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Anesth Analg. 2010 Feb 1;110(2):321-8. doi: 10.1213/ANE.0b013e3181c6fd12. Epub 2009 Dec 11.

Impaired autoregulation of cerebral blood flow during rewarming from hypothermic cardiopulmonary bypass and its potential association with stroke.

Author information

1
Department of Anesthesiology and Critical Care Medicine, The Johns Hopkins University School of Medicine, Baltimore, Maryland 21287, USA.

Abstract

BACKGROUND:

Patient rewarming after hypothermic cardiopulmonary bypass (CPB) has been linked to brain injury after cardiac surgery. In this study, we evaluated whether cooling and then rewarming of body temperature during CPB in adult patients is associated with alterations in cerebral blood flow (CBF)-blood pressure autoregulation.

METHODS:

One hundred twenty-seven adult patients undergoing CPB during cardiac surgery had transcranial Doppler monitoring of the right and left middle cerebral artery blood flow velocity. Eleven patients undergoing CPB who had arterial inflow maintained at >35 degrees C served as controls. The mean velocity index (Mx) was calculated as a moving, linear correlation coefficient between slow waves of middle cerebral artery blood flow velocity and mean arterial blood pressure. Intact CBF-blood pressure autoregulation is associated with an Mx that approaches 0. Impaired autoregulation results in an increasing Mx approaching 1.0. Comparisons of time-averaged Mx values were made between the following periods: before CPB (baseline), during the cooling and rewarming phases of CPB, and after CPB. The number of patients in each phase of CPB with an Mx >4.0, indicative of impaired CBF autoregulation, was determined.

RESULTS:

During cooling, Mx (left, 0.29 +/- 0.18; right, 0.28 +/- 0.18 [mean +/- SD]) was greater than that at baseline (left, 0.17 +/- 0.21; right, 0.17 +/- 0.20; P <or= 0.0001). Mx increased during the rewarming phase of CPB (left, 0.40 +/- 0.19; right, 0.39 +/- 0.19) compared with baseline (P <or= 0.001) and the cooling phase (P <or= 0.0001), indicating impaired CBF autoregulation. After CPB, Mx (left, 0.27 +/- 0.20; right, 0.28 +/- 0.21) was higher than at baseline (left, P = 0.0004; right, P = 0.0003), no different than during the cooling phase, but lower than during rewarming (left, P <or= 0.0001; right, P <or= 0.0005). Forty-three patients (34%) had an Mx >or=0.4 during the cooling phase of CPB and 68 (53%) had an average Mx >or=0.4 during rewarming. Nine of the 11 warm controls had an average Mx >or=0.4 during the entire CPB period. There were 7 strokes and 1 TIA after surgery. All strokes were in patients with Mx >or= 0.4 during rewarming (P = 0.015). The unadjusted odds ratio for any neurologic event (stroke or transient ischemic attack) for patients with Mx >or= 0.4 during rewarming was 6.57 (95% confidence interval, 0.79 to 55.0, P < 0.08).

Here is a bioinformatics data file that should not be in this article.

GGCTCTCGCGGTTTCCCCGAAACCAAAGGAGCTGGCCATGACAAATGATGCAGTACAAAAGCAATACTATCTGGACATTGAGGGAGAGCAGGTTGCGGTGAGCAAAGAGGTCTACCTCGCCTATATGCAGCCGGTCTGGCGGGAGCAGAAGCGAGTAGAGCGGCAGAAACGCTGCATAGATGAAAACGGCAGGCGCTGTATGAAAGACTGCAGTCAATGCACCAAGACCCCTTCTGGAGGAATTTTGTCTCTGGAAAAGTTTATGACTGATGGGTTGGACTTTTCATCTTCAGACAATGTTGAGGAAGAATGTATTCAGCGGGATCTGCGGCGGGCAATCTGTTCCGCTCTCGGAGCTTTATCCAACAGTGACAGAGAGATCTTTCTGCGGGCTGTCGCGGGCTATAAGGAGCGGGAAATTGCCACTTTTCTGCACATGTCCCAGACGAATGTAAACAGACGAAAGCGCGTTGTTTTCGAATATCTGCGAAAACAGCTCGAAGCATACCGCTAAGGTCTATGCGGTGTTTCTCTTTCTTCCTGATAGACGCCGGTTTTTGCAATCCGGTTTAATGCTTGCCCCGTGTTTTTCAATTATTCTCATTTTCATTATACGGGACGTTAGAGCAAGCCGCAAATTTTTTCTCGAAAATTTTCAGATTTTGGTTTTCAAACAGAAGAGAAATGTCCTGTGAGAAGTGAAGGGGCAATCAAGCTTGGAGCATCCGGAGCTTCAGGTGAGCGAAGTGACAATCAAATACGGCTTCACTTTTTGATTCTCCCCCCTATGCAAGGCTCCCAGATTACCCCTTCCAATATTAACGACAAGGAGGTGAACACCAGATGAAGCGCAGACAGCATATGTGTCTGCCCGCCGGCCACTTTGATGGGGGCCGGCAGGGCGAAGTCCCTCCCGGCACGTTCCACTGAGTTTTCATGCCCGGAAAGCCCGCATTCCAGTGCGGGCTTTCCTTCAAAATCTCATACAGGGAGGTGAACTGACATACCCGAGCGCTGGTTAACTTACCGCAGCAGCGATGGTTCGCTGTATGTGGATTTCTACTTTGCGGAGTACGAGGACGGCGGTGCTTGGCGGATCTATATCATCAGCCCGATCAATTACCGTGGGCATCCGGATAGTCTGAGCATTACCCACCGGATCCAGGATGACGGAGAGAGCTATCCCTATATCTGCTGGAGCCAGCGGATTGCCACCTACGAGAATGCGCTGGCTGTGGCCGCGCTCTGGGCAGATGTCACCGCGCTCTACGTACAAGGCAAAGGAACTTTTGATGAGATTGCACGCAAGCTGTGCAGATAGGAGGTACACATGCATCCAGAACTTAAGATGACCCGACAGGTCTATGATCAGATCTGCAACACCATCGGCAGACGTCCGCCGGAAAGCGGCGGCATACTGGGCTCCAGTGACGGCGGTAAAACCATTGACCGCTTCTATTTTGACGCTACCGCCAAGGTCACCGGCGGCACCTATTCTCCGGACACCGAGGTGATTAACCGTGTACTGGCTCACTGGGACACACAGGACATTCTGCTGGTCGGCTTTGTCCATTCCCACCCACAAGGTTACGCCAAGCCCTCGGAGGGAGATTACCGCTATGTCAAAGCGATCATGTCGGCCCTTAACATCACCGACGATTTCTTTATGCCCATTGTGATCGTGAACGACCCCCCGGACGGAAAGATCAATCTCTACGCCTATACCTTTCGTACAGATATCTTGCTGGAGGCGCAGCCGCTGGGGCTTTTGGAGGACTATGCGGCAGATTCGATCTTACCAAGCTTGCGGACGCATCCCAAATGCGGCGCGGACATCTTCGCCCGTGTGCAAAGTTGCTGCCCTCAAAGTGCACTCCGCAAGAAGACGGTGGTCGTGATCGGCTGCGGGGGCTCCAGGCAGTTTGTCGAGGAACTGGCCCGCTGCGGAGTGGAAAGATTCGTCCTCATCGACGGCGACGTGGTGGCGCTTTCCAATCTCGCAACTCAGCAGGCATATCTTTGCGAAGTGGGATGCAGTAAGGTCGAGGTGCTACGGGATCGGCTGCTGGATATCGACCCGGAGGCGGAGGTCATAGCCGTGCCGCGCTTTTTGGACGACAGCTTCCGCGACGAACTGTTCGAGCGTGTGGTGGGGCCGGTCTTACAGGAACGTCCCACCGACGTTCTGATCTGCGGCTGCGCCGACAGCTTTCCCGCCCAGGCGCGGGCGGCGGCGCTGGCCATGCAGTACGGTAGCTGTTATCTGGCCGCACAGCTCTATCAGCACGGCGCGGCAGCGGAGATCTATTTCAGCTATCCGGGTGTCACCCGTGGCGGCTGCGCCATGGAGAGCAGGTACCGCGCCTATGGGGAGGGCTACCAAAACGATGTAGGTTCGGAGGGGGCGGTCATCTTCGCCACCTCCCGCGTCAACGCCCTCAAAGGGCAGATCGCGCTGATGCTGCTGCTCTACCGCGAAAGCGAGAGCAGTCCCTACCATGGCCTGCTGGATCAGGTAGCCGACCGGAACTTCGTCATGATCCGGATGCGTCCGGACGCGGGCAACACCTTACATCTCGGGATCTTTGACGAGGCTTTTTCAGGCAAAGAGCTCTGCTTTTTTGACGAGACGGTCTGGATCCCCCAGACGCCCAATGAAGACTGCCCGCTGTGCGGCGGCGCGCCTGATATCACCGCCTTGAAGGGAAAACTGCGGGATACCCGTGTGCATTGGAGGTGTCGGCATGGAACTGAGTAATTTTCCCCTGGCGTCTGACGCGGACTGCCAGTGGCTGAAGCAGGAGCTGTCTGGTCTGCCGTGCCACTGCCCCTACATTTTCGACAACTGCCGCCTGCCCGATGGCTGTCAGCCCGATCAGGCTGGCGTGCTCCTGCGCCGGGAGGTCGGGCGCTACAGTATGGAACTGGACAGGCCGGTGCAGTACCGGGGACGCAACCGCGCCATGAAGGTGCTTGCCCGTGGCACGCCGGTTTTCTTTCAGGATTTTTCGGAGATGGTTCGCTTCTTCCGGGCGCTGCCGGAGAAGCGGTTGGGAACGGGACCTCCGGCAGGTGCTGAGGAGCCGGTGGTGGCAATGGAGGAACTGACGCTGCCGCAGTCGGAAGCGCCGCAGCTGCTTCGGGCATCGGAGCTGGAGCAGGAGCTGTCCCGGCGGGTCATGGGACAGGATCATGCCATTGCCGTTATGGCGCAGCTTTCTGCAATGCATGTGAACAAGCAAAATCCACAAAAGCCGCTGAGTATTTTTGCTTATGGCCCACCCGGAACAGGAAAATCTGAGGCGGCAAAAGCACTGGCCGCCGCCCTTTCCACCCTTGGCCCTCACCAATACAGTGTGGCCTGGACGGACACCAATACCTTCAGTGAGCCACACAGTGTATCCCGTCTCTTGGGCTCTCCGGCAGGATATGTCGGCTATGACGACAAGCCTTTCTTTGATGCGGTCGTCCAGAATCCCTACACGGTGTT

CONCLUSIONS:

Hypothermic CPB is associated with abnormal CBF-blood pressure autoregulation that is worsened with rewarming. We found a high rate of strokes in patients with evidence of impaired CBF autoregulation. Whether a pressure-passive CBF state during rewarming is associated with risk for ischemic brain injury requires further investigation.

PMID:
20008083
PMCID:
PMC5516214
DOI:
10.1213/ANE.0b013e3181c6fd12
[Indexed for MEDLINE]
Free PMC Article

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